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Monday, October 18, 2021  
 
 
 
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John Deere Strike Worries     10/18 06:45

   

   WATERLOO, Iowa (AP) -- Farmers and Deere & Co. suppliers are worried about 
what the strike at the tractor maker's factories will mean for their 
livelihoods.

   More than 10,000 Deere employees went on strike last week at 14 Deere 
factories in Illinois, Iowa, Kansas, Colorado and Georgia after the United Auto 
Workers union rejected a contract offer. The longer the strike continues, the 
greater the impact will be on the communities around the plants.

   "If this gets sorted out in a couple of days, great," Brian Jones, who farms 
in central Iowa, told the Des Moines Register. "But if it drags out for weeks, 
you start to get a little concerned about things."

   Lance Lillibridge, who farms in eastern Iowa near Cedar Rapids, said he 
worries about not having parts should his John Deere combine break down.

   "We have a lot of big equipment out here that we're using to bring in a 
harvest, and if a part breaks down that we can't get, we're done," said 
Lillibridge, who is also president of the Iowa Corn Growers Association board.

   Burk "Skeet" Miehe of American Pattern & CNC Works in Cedar Falls, Iowa, 
said his business was doing OK initially because it worked ahead to meet orders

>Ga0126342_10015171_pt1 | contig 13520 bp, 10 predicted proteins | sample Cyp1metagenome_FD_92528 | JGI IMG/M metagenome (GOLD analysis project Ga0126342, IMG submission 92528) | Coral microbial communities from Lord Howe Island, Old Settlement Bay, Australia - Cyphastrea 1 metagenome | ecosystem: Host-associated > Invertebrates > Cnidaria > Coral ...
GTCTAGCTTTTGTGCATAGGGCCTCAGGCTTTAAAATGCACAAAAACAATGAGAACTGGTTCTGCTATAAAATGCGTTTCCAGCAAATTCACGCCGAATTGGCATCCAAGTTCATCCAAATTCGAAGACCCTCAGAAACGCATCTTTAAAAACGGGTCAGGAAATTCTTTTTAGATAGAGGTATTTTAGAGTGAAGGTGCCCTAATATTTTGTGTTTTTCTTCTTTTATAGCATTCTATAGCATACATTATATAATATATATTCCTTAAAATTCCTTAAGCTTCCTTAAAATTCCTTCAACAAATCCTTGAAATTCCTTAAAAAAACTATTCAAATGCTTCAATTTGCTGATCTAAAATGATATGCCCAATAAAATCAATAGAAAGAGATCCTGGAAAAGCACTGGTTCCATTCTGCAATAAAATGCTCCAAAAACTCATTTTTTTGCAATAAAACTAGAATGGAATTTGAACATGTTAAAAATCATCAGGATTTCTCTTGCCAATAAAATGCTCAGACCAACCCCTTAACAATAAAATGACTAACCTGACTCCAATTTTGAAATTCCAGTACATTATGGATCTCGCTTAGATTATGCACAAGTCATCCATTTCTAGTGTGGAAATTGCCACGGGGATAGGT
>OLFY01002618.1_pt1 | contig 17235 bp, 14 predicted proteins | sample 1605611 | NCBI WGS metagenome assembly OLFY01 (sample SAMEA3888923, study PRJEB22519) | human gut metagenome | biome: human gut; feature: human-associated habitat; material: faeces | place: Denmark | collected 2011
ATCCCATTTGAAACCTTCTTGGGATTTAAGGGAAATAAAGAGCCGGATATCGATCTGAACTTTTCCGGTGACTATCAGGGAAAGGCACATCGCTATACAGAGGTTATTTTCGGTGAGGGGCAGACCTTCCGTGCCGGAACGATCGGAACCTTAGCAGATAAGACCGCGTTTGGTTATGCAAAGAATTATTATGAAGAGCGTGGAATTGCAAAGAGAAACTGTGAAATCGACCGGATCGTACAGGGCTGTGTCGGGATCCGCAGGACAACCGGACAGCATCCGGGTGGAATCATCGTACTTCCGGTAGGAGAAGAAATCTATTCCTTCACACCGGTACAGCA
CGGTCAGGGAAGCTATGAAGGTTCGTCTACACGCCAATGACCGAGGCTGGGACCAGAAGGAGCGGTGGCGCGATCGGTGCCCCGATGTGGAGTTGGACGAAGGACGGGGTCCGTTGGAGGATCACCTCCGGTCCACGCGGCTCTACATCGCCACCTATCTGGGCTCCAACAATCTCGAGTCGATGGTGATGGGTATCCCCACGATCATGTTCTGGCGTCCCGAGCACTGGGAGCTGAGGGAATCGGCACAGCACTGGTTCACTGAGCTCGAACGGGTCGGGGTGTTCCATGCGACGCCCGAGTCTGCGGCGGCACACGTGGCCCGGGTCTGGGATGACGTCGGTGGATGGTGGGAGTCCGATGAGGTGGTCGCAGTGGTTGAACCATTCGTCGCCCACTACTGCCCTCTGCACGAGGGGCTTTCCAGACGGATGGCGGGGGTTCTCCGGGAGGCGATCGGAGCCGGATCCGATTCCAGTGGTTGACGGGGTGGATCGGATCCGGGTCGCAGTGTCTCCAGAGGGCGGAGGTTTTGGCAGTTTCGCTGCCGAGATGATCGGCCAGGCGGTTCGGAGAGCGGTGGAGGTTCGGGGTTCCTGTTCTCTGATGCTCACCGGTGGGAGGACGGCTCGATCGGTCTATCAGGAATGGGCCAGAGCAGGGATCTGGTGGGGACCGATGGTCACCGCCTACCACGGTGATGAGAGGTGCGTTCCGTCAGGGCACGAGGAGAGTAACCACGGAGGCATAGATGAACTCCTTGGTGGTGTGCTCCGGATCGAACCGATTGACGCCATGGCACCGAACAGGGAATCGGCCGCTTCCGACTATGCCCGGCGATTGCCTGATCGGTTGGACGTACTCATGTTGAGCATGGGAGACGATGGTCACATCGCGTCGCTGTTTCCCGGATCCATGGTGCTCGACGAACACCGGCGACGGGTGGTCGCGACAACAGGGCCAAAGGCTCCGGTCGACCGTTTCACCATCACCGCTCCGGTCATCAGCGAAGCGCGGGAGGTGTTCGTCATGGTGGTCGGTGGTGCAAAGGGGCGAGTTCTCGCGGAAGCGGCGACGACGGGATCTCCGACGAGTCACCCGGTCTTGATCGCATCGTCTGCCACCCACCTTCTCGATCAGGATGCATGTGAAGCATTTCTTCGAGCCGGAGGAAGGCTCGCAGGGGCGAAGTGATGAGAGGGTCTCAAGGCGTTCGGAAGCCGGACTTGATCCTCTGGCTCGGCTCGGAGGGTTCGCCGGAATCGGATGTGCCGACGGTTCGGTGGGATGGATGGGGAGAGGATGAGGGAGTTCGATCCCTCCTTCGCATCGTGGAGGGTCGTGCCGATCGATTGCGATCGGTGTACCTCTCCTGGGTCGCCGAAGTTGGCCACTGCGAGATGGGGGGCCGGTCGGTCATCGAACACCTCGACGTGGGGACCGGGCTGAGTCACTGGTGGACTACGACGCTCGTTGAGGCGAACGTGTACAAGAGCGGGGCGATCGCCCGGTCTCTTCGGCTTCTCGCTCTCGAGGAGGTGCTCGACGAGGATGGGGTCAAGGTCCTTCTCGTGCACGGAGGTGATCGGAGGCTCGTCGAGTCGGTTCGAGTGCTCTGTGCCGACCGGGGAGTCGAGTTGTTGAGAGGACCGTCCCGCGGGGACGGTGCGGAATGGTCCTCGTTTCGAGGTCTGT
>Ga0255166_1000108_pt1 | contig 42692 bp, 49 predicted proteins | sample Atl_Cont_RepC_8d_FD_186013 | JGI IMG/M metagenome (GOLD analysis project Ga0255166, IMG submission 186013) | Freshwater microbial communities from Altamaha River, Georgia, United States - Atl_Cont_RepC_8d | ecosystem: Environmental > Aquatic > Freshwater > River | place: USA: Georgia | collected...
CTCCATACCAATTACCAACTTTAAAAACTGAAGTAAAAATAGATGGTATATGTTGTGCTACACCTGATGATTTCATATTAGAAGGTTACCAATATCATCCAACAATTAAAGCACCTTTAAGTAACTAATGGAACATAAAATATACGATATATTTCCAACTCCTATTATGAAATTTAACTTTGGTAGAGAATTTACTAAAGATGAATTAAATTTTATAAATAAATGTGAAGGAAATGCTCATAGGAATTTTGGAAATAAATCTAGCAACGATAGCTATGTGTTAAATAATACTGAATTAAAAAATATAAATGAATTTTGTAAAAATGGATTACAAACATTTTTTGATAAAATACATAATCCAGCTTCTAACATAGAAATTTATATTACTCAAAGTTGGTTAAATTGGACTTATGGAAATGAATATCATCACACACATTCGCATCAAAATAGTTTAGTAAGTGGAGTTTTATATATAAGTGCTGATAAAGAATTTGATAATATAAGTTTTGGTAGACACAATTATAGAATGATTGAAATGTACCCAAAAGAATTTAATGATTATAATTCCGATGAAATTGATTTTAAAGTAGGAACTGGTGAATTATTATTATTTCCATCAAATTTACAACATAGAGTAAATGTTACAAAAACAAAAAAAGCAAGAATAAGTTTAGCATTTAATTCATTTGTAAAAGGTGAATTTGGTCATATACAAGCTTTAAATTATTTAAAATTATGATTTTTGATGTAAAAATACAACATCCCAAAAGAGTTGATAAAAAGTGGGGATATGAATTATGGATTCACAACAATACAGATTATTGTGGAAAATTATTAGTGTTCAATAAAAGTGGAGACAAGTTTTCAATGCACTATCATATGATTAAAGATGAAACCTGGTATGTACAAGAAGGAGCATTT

from Deere.

   "If it does go longer, it could affect us," Miehe told the Waterloo-Cedar 
Falls Courier.

   Casting Cleaning Inc. in Cedar Falls, which does chipping and grinding work 
of foundry castings for John Deere, was closed Friday because of lack of work, 
but company President Shannon Closson said it's expected to reopen Monday.

   "Long term, (the strike) would be very detrimental to our business. Short 
term, we'll be able to power though and get through it," Closson said.

   At John Deere equipment dealer Sloan Implement in Fulton, Illinois, store 
manager Eric Maloney said the business is doing the best it can to manage 
through the strike, as well as supply chain problems related to the coronavirus 
pandemic. The dealer has been relying more than usual on repairing parts 
instead of replacing them.

   "We're going to just keep right on forging ahead as best we can," Maloney 
said.

 
 
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